Sadr recently announced that he had “reactivated” the Mahdi Army — which was rebranded as the Peace Brigades to expand the movement’s support beyond its traditional base. The cleric is attempting to lead the effort to oust U.S. troops from Iraq. While this might seem to demonstrate his political alignment with Iran, it has more to do with his attempts to suppress the post-Soleimani opportunity for Iran’s direct proxies to expand their influence and power at his expense.
The battle to shape the post-Soleimani (and post-Muhandis) militia landscape between competing Shiite militia groups will complicate Iran’s attempts to repair the political and operational cracks in its proxy network. The militia network in Iraq has been critical to Iran’s capacity to exert unparalleled political influence over the past decade, and reflects years of investing immense energy and resources.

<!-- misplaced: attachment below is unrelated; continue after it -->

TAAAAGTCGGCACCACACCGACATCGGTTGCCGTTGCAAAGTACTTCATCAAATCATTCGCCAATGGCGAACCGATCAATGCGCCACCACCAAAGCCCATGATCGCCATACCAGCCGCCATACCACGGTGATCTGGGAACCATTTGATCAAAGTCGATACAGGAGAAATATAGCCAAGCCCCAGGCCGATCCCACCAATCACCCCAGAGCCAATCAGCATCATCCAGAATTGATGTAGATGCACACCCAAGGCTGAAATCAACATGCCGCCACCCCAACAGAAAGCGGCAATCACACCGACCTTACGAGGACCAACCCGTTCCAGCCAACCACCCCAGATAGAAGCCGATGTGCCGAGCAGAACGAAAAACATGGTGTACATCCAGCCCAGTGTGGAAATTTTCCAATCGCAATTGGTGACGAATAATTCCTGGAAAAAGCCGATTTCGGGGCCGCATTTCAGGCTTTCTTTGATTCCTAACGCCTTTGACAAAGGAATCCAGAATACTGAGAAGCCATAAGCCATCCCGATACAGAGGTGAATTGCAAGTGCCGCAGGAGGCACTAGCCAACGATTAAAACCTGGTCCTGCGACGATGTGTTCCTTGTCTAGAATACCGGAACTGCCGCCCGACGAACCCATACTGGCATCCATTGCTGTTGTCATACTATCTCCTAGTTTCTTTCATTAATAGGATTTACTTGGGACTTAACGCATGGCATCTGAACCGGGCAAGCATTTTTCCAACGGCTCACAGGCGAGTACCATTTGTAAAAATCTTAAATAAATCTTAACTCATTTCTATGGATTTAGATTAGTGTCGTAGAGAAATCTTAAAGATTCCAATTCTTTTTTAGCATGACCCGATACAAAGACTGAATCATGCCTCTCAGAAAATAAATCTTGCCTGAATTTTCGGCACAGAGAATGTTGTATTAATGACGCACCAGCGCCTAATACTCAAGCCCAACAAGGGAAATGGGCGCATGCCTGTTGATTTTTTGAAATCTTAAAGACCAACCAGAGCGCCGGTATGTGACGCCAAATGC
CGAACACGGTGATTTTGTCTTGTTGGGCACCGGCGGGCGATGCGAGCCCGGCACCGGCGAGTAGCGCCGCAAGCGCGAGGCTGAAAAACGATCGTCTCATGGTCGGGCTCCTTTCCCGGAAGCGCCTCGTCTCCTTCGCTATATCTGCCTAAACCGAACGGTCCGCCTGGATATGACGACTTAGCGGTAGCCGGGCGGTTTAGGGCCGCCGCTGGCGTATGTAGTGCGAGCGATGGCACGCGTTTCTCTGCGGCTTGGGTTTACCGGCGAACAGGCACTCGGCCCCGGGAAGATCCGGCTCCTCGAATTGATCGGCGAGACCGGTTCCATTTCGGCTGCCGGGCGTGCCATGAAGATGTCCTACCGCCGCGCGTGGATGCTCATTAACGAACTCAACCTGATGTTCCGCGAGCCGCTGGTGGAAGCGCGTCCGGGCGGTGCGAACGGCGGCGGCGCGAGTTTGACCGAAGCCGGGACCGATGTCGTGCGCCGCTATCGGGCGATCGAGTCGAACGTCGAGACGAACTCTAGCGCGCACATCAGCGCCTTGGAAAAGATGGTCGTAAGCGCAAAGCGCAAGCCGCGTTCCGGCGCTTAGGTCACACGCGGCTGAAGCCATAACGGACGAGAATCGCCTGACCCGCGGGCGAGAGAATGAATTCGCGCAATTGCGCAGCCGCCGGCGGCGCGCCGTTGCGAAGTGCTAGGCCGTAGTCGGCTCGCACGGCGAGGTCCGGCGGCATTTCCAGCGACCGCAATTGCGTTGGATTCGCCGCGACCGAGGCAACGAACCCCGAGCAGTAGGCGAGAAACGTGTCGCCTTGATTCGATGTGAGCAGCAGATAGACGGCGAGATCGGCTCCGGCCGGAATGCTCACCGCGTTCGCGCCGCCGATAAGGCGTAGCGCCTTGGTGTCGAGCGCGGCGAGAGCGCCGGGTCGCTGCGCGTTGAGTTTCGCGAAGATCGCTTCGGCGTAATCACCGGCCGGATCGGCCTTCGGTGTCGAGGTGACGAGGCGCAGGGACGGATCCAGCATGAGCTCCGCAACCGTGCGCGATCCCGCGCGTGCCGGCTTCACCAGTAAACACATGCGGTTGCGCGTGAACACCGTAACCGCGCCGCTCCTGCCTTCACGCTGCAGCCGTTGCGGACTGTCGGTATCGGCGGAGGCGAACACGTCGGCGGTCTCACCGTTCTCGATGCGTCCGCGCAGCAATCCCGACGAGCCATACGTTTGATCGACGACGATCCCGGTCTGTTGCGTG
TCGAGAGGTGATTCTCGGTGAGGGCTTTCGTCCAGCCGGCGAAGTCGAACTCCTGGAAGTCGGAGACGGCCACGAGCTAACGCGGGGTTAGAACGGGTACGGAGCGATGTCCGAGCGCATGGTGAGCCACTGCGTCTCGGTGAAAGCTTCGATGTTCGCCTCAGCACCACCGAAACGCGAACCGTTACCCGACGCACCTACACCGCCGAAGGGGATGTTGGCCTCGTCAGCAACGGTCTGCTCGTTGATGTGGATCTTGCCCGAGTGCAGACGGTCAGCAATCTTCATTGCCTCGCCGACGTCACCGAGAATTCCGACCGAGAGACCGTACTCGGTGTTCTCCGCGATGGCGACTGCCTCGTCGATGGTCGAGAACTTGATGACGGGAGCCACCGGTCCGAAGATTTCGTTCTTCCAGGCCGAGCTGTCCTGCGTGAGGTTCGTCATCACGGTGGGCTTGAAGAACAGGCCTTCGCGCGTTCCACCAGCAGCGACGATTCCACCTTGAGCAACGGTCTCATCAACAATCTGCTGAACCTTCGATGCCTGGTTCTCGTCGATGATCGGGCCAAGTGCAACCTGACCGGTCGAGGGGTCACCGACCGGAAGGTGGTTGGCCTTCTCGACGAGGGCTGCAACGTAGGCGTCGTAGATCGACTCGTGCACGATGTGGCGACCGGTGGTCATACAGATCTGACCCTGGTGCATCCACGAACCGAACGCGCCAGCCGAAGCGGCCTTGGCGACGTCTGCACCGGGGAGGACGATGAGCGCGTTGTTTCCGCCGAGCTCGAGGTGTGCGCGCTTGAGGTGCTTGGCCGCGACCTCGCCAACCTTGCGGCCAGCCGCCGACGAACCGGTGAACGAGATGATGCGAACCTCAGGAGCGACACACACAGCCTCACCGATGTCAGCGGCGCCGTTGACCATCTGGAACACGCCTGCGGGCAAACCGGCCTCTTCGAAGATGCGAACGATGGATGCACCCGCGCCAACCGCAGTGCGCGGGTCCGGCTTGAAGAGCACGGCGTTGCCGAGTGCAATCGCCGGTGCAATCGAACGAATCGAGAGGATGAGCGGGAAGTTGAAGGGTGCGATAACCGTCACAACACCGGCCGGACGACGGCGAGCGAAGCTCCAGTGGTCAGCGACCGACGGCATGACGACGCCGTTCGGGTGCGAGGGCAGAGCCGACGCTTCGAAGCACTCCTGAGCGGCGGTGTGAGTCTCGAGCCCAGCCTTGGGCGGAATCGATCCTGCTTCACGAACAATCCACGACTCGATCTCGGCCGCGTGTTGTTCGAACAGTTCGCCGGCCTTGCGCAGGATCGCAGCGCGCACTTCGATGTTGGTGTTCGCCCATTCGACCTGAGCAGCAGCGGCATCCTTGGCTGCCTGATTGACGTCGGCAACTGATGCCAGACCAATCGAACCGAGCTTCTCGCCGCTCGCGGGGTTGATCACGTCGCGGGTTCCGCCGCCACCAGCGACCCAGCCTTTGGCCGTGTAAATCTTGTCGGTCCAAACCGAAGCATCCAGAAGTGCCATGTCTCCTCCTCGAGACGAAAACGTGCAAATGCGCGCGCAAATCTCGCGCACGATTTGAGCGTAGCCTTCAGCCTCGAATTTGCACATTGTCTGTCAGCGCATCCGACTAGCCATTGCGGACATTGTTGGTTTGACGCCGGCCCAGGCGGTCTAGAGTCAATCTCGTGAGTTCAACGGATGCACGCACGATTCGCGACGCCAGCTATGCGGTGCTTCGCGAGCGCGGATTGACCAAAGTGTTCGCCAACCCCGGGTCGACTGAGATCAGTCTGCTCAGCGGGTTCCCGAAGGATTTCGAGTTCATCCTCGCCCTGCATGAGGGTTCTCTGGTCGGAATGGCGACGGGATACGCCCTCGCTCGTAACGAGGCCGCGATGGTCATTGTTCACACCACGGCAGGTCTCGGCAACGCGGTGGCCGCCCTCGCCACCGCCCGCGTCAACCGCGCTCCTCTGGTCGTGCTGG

Competing interests could now undermine this influence, if not reverse it — and that could present an opportunity for the United States to strengthen its position in Iraq. Given Washington’s lack of a viable political strategy and its limited ground presence and influence in Iraq, this seems unlikely to materialize, however.
Sadr and his rivals recently struck a deal that saw the cleric withdraw his support for the protesters and back a forthcoming Iraqi government — effectively paving the way for the suppression of protesters by militias — but it’s a fragile deal that could quickly unravel.
The struggle for power among rival Shiite militia groups, meanwhile, may well cross over into vital U.S. strategic interests in Iraq, such as the war on the Islamic State or the presence of U.S. troops in the country. And Washington could still find itself entangled in a violent intra-Shiite contest in the not-so-distant future, especially one that brings key U.S. allies into the conflict or paves the way for an Iranian coup in Iraq — which will increase the prospect of a direct U.S.-Iran confrontation on Iraqi soil.